Omer Lev, Maria Polukarov, Yoram Bachrach, and Jeffrey S. Rosenschein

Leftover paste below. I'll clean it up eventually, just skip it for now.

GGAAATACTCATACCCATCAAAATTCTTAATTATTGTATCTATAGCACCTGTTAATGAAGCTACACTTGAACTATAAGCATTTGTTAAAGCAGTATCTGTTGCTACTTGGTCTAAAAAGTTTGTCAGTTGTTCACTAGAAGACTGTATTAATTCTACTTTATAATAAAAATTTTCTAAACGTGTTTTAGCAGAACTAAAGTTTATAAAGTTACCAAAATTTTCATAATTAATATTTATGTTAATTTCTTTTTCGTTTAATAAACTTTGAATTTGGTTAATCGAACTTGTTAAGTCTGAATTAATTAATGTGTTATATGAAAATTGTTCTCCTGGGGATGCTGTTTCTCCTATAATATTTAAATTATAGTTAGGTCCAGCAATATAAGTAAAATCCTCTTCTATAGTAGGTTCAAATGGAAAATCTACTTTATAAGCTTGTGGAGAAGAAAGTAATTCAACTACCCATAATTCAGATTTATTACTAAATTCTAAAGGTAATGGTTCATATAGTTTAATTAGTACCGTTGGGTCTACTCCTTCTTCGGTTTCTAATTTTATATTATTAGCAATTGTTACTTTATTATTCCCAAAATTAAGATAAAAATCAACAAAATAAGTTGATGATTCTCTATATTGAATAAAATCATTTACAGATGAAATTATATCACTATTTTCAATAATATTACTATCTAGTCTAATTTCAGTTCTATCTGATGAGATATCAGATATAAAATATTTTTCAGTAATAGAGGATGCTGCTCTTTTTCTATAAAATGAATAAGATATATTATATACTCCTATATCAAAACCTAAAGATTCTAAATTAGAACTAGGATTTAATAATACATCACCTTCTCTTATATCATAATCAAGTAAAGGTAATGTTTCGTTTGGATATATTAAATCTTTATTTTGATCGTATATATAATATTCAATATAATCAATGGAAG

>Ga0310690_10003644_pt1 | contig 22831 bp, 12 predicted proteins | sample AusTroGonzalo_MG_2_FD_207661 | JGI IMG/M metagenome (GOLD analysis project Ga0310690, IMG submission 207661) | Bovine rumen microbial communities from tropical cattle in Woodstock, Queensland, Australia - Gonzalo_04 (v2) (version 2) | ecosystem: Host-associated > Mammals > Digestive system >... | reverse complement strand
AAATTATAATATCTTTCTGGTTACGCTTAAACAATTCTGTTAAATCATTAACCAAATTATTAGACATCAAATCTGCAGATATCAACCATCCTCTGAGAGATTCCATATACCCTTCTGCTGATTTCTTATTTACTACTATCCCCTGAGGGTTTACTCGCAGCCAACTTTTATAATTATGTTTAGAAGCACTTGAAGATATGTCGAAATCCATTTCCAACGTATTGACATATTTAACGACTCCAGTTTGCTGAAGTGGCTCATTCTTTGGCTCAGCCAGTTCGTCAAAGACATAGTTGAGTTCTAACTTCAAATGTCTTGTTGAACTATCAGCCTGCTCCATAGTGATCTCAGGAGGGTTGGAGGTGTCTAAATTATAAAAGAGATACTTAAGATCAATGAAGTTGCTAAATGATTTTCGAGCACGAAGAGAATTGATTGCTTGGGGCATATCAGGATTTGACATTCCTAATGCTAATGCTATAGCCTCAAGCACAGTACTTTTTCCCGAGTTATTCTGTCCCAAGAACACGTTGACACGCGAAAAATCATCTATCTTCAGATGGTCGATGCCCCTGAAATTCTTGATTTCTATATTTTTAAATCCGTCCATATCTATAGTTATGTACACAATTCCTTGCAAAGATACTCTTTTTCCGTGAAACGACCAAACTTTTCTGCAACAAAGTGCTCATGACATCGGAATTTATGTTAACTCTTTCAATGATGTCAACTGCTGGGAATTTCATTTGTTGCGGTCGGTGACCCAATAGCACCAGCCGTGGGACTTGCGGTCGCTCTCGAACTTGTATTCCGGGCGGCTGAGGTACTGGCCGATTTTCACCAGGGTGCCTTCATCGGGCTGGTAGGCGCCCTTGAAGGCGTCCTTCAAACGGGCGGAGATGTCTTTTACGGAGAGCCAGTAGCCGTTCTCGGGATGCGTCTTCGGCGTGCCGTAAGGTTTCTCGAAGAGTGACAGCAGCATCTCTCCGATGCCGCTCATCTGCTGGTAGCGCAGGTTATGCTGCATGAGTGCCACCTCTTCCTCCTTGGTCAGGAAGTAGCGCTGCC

We study the effects of bidder collaboration in all-pay auctions. We analyse both mergers, where the remaining players are aware of the agreement between the cooperating participants, and collusion, where the remaining players are unaware of this agreement. We examine two scenarios: the sum-profit model where the auctioneer obtains the sum of all submitted bids, and the max-profit model of crowdsourcing contests where the auctioneer can only use the best submissions and thus obtains only the winning bid. We show that while mergers do not change the expected utility of the participants, or the principal's utility in the sum-profit model, collusion transfers the utility from the non-colluders to the colluders. Surprisingly, we fifind that in some cases such collaboration can increase the social welfare. Moreover, mergers and, curiously, also collusion can even be beneficial to the auctioneer under certain conditions.